The Idylls of the Queen is a 1982 novel by Phyllis Ann Karr.

The Idylls of the Queen is set in the Great Britain of King Arthur, as portrayed by Thomas Malory's classic Le Morte d’Arthur. It expands an incident in Malory, in which the Queen is accused of murder, into a complex mystery novel mingling the genres of historical mysteries and Arthurian legends.

The Irish knight Sir Patrise is poisoned at a dinner party given by Guenevere and Sir Mador, the dead knight's cousin, accuses the Queen of the murder. Her fate is to be determined through trial by combat. Unfortunately for her, the best Knights of the Round Table were all present at the dinner, which disqualifies them from championing her, and the mightiest of all, Sir Lancelot, has gone missing.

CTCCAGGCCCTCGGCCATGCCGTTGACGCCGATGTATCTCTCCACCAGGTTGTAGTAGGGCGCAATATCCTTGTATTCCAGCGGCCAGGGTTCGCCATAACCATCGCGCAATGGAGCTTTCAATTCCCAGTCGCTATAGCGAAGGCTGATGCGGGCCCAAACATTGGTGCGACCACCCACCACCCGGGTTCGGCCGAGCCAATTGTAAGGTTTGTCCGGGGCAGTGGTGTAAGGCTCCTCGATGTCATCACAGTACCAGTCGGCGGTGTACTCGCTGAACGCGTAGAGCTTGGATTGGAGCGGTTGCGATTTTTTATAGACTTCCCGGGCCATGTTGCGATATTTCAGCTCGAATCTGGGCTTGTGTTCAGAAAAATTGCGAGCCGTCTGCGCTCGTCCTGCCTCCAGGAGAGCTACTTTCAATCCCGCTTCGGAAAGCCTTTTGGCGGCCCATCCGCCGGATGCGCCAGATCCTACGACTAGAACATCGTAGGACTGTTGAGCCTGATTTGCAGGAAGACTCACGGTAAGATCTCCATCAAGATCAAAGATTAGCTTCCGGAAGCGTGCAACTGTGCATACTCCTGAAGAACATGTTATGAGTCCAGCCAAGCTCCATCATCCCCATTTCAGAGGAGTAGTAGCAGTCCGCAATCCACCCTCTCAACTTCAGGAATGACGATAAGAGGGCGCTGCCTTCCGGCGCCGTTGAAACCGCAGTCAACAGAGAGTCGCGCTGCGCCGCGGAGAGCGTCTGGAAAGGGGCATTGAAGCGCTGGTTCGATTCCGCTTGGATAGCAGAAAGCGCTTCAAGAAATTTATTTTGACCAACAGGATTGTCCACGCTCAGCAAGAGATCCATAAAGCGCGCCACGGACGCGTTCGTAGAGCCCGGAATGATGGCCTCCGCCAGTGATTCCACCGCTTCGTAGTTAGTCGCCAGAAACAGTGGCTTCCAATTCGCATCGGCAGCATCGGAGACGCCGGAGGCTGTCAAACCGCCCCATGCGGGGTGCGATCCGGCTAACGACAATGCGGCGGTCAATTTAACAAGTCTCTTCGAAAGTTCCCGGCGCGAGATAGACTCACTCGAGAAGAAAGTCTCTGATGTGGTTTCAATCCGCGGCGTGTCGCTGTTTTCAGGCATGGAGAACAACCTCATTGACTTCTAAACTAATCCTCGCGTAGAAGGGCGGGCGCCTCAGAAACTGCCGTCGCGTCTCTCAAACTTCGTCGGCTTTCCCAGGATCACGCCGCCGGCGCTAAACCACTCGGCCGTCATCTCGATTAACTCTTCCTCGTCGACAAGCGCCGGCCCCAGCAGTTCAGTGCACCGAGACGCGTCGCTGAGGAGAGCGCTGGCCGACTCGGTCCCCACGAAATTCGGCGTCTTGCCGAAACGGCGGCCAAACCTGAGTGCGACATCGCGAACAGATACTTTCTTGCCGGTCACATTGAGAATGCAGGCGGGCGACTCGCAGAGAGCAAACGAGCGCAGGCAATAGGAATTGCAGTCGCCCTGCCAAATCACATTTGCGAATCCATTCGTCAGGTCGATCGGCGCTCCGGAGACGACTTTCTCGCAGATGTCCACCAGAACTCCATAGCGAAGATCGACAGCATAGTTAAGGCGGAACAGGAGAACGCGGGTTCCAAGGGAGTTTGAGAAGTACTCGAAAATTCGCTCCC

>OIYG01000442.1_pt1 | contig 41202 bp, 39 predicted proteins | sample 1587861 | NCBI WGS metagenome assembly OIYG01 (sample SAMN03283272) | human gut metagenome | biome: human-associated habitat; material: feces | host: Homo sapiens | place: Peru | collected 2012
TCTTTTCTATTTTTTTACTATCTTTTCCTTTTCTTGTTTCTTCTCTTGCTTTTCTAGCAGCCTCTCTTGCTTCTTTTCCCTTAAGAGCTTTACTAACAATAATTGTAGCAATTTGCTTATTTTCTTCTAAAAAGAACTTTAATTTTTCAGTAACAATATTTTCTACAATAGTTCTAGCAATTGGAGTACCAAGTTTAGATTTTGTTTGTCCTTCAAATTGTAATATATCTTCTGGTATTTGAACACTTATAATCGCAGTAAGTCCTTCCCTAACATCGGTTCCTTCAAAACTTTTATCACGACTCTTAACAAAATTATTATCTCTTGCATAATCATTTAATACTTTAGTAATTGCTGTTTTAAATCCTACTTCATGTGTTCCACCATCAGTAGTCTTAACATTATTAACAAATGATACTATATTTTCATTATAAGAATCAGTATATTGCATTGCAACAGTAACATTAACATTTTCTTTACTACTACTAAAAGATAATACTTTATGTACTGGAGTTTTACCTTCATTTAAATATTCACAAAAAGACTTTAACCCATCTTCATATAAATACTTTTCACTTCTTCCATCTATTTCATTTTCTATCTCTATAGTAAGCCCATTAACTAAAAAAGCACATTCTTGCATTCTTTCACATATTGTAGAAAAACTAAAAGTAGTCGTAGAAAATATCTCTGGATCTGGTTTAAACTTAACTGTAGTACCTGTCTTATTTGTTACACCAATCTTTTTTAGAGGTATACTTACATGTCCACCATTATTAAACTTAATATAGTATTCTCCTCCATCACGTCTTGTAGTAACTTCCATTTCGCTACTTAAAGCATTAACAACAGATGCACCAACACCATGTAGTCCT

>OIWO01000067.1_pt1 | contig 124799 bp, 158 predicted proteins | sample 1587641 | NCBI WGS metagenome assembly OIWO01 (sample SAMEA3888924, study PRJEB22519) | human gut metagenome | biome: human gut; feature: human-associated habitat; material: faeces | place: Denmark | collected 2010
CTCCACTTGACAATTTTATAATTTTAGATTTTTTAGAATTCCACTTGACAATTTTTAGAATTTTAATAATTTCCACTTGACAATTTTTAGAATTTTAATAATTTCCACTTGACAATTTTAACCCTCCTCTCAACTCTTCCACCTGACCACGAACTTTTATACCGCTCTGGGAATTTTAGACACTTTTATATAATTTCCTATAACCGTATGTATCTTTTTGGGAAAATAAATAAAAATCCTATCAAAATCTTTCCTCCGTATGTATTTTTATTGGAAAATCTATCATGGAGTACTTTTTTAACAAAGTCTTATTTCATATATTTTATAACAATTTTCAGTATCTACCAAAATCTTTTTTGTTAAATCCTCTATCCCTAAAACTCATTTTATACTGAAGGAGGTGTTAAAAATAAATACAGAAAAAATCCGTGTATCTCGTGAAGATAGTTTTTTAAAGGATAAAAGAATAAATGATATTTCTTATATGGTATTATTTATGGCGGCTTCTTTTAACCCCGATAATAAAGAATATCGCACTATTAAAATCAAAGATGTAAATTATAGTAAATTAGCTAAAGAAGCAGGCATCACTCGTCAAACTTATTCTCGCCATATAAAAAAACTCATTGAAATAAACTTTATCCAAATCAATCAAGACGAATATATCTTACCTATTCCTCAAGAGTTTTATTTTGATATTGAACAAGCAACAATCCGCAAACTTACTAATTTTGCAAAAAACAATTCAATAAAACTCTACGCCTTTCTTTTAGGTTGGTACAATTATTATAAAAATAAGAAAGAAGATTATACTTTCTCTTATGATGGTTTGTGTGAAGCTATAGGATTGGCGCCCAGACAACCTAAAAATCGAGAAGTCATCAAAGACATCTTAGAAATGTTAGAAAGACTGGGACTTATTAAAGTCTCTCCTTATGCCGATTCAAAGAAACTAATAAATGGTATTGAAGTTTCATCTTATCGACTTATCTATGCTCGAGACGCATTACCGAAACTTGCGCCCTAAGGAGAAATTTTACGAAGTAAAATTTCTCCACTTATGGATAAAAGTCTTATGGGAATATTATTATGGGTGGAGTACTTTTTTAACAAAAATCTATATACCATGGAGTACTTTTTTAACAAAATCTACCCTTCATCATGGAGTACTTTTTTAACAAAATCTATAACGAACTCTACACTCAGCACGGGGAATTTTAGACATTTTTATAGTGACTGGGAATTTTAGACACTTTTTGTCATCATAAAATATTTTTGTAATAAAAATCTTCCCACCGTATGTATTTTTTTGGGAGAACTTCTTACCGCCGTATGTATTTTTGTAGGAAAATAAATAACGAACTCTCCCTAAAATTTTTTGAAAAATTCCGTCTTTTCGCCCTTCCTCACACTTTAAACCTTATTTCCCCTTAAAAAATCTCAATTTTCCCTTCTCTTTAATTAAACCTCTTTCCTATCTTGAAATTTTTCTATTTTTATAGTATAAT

Guenevere's only hope is Sir Kay, the first-person narrator of the tale. Kay suspects that Sir Patrise's true killer had a more prominent target in mind, probably Sir Gawaine, and will likely try again. Playing the role of detective, he forms an uneasy partnership with Mordred in a quest to locate the vanished Lancelot and unmask the real culprit.

Kay investigates the actions and motivations of a number of the characters in the Arthurian stories, including a sympathetic Mordred, a somewhat lessened Lancelot, Morgan Le Fay, Sir Bors, Nimue, and others.

In the end, Guenevere is cleared by Lancelot riding in to save the day, but the mystery is solved separately, and justice of a sort prevails.

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